Difficulty joining sets
Place six beans in one of the student’s hands and three beans in the other. Say to the student, “You have six beans in this hand and three beans in this hand. How many beans do you have altogether?”
What to notice in the student’s response
Does the student open their hands and count six beans in one hand and three beans in other and say “6 and 3” without joining the two sets?
Does the student keep their hands closed and say “6 and 3”?
Deliberate acts of teaching
- Paper or plastic cups with elephants on the outside
- Set circles made from container lids or sorting circles
- Cubes and counters
- Plastic animals, such as bears or cows; toy transport vehicles
- Feed the Elephant (Material master 5-7) (PDF, 119KB)
- Teddy Bears’ Picnic (Mathematics Standards illustration)
When supporting a student to grasp the concepts of joining and separating sets, it is important to focus on the action and language of the process. Begin with sets of five, then increase to sets of ten. Emphasise the language of “How many are there altogether?” and “How many are there left?”
Set circles for joining sets
Place two set circles on the floor/table beside each other and use a larger set circle to enclose both sets. Create stories involving discrete objects, for example, “Farmer John has two paddocks of cows. One paddock has four cows, and the other has five cows. How many cows does Farmer John have altogether?” Place one set in one circle and a second set in the other. Remove the two inner set circles to show objects as one large set. Encourage the student to physically push the two sets together and to count all the objects.
Feed the Elephant (adapted from Book 5: Teaching Addition, Subtraction, and Place Value)
Create stories in which an elephant eats specific foods. Ask the student to use coloured blocks to represent items of food and to place them in, or remove them from, a plastic cup. Tip out the contents of the cup and ask the student to count the blocks to see how much the elephant has eaten altogether or how much food the elephant has left.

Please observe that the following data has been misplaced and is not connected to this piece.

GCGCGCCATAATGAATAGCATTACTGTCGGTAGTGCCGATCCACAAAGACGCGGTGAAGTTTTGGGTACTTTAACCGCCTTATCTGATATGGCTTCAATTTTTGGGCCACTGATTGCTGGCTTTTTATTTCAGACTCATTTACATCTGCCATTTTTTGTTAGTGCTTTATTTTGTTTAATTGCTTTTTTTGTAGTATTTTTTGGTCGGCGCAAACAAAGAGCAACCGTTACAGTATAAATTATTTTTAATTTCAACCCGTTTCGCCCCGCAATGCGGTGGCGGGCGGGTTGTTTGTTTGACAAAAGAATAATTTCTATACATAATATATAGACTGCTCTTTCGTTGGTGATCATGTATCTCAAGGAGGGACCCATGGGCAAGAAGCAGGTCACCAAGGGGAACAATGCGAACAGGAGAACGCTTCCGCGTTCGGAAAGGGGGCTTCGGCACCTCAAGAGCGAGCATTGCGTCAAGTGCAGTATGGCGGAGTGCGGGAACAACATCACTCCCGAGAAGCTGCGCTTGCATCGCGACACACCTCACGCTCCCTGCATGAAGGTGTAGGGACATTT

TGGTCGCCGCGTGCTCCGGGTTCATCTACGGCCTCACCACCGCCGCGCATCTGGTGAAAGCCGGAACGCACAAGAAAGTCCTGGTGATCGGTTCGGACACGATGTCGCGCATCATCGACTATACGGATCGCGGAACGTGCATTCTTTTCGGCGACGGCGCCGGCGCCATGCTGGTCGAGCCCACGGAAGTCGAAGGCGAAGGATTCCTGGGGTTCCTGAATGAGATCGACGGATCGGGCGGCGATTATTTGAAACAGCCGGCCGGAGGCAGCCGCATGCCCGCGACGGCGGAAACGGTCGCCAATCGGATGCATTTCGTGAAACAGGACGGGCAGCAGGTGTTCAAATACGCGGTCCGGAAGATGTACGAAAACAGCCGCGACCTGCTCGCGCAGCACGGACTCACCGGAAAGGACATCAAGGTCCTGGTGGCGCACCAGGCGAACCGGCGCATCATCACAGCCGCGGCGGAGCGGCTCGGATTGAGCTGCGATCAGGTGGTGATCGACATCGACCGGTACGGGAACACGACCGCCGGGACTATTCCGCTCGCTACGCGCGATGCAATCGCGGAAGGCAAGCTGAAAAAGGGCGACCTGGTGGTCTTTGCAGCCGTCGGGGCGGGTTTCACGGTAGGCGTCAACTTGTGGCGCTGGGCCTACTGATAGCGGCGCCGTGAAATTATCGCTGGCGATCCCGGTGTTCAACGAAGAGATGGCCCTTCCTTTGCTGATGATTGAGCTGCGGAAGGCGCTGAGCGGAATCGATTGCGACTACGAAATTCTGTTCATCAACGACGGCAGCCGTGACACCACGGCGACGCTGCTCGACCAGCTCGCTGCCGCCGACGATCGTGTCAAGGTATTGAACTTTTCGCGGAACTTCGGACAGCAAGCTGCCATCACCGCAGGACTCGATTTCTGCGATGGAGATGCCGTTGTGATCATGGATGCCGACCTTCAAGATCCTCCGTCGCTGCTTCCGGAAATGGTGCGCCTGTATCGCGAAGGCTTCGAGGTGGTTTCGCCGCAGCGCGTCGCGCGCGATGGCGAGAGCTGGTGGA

For example, “Elephant ate three bananas and two apples. How many fruits did he eat altogether?” or “Elephant got six oranges from the shop and ate two on the way home. How many oranges does he have left?”
Teddy Bears’ Picnic can also be used (Mathematics Standards illustration).
What to do next if the student is stuck
Check that the student has a stable order count. Ask the student to count objects from a box, for example, six teddy bears, eight beans and four pegs. After each count, ask the student “How many?” Repeat using different numbers. Ensure that the student identifies the number they have counted as “how many” objects there are.
Initiating home-based activities
Encourage parents to help the student use the counting-all strategy to solve word problems within everyday contexts. For example, “How many red marbles do you have? How many green marbles do you have? So how many marbles do you have altogether?” Parents could cut up a piece of fruit to create problems such as “Here are eight pieces of apple. If you eat three pieces, how many pieces will you have left?”
Next teaching steps back in the classroom
Introduce “change unknown” number sentences/problems, for example, 4 + = 7, 5 – = 3.
Increase the size of the number involved in story problems, encouraging the student to work with numbers greater than 10.